Cover page of Emilio J. Pasarell’s book.
In the performing arts, it is the human actor or artist, performing before a live audience, who serves as the main instrument or means of expression. The performing arts include theater, pantomime, recital, and dance, as well as opera, zarzuela, and other forms of musical theater. Of these genres, theater has experienced the greatest evolution in Puerto Rico. Throughout the course of our history, it has provided a living expression of who we are as a people.
The earliest examples of theater in Puerto Rico date back to the first inhabitants before the Spanish conquest and colonization. The areyto was a Taino ceremony that drew on some of the key elements of theatrical performance: actor and audience, costume, make-up, dance, poetry, and music. Although the areyto was performed until about 1560, it eventually disappeared with the extermination of the island’s indigenous population.
European Theater Comes to the Island
The conquering Spaniards brought a new culture and worldview to the shores of Puerto Rico, which were quickly absorbed after the demise of the Taino. The first theatrical performances in Puerto Rico following the arrival of the Spaniards were staged in the 17th century. Archival documentation indicates the presentation of Spanish comedies alongside sacramental rites and processions during the celebration of Corpus Christi, and other Catholic observances. From this period, only a few letters and documents written by the bishops refer to dances, comedies, and masques, which were intermingled with the liturgical rites, and quite often censored by the clergy. Churches served as the only permanent meeting places during this time. When theatrical plots or themes were deemed inappropriate by the Church, outdoor stages, a concept imported from Spain, began to be used for performances.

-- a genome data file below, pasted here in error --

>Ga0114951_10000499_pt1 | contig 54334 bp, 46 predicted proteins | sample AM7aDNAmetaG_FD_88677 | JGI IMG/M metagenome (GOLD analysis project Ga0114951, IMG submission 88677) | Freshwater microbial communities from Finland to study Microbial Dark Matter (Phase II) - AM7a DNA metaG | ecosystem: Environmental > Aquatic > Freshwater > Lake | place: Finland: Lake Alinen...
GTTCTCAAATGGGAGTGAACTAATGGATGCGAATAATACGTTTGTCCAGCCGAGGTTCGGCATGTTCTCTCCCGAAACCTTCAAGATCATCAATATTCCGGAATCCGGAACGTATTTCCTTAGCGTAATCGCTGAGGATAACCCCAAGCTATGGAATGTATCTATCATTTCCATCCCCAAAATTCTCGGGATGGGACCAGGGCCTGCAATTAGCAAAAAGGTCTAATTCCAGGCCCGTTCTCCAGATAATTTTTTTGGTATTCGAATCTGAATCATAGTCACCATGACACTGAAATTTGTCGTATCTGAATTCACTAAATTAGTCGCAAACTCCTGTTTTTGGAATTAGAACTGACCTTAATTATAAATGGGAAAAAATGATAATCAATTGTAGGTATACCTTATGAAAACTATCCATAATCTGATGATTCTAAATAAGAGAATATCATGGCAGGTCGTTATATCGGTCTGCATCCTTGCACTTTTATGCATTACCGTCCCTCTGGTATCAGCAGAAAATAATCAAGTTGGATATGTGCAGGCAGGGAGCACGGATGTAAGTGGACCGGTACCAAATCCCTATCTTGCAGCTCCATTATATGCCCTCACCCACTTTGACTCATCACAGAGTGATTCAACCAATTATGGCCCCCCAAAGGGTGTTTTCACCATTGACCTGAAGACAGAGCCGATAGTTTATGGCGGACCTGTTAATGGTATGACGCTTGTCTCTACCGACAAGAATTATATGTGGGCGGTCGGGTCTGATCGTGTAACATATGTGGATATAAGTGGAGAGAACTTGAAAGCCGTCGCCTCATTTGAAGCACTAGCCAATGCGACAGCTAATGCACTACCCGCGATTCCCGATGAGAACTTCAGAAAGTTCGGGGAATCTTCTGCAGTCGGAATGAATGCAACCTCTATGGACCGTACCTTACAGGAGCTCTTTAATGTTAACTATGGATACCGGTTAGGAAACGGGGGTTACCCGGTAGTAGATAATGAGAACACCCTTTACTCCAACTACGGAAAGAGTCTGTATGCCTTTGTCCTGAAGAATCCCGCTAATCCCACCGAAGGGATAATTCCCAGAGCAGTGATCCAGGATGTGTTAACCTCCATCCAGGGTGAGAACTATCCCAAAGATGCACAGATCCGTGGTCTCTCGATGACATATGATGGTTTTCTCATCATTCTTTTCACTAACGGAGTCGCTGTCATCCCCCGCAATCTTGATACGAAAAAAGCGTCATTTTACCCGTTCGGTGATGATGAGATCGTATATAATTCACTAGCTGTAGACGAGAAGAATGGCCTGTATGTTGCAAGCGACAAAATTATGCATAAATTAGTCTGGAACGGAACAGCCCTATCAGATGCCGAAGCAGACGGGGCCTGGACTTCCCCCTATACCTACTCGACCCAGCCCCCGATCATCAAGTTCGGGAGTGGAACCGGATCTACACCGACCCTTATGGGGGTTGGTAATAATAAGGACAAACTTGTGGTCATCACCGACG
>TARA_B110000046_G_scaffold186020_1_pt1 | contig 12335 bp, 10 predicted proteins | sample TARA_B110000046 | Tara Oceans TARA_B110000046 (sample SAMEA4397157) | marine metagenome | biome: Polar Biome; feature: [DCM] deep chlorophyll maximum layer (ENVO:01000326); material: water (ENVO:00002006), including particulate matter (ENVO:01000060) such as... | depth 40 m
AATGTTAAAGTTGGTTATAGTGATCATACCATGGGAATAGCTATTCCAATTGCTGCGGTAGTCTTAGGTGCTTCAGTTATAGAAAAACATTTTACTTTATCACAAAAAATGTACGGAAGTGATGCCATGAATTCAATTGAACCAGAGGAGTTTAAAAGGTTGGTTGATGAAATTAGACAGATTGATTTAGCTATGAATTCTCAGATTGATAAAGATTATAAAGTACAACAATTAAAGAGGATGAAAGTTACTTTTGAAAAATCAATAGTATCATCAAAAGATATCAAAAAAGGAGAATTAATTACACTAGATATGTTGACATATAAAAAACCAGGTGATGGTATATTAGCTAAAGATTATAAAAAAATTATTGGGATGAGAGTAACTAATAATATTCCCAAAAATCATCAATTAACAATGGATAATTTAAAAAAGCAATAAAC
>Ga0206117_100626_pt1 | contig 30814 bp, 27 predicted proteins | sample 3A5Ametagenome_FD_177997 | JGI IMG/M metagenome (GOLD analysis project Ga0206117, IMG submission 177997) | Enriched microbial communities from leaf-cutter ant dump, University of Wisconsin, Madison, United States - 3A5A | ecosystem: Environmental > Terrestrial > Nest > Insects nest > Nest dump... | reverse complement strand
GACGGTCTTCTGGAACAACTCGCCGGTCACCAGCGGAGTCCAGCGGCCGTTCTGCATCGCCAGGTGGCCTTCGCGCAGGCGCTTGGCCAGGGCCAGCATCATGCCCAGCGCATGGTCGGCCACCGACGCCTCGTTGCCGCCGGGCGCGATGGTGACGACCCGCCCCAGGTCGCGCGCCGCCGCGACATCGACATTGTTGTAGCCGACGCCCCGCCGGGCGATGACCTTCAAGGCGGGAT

During the 18th century, the practice of presenting sacramental rites and profane theatrical works continued, both inside and outside the confines of the church. The clergy and regular citizens served as actors. Female characters were played by boys until the mid-18th century, when the practice of using prostitutes or female slaves as actresses was adopted.
In 1746, various festivities were arranged in Puerto Rico to commemorate the death of King Philip V and the succession of his son, Ferdinand VI. Due to the island’s considerable poverty, and an epidemic outbreak that lasted until April of the following year, these celebrations were delayed until May 1747. Four comedies were presented as part of the commemoration.
By this time, the custom of the guild “play-maker,” who would write one-act farces to be performed extemporaneously had evolved. One such author was Lorenzo de Angulo, who, according to the Spanish historian Angel López Cantos, was Puerto Rico’s first actor and dramatist.
Angulo’s texts, which were inspired by the political and social realities of the island, were never published, since printing had yet to come to Puerto Rico. Based on the information provided by contemporary chroniclers, we do know that by 1747 Angulo was already improvising performances and staging farces on the streets of San Juan.
In 1789, in honor of the coronation of King Charles IV, four comedies were presented in San Juan. The performances were paid for by the Regiment of Naples, as well as by students, guild members, and the director general of admissions of the Royal Hospital in San Juan. There is no record of which comedies were performed.
López Cantos, Ángel. “Juegos y fiestas y diversiones en la América española”. Madrid; Editorial MAPFRE, 1992.
Pasarell, Emilio J. “Orígenes de la afición teatral en Puerto Rico”, Santurce; Editorial del Departamento de Instrucción Pública, 1970.
Author: Prof. Gilda Orlandi
Published: September 8, 2010
Reviewed by: Dr. Lizette Cabrera Salcedo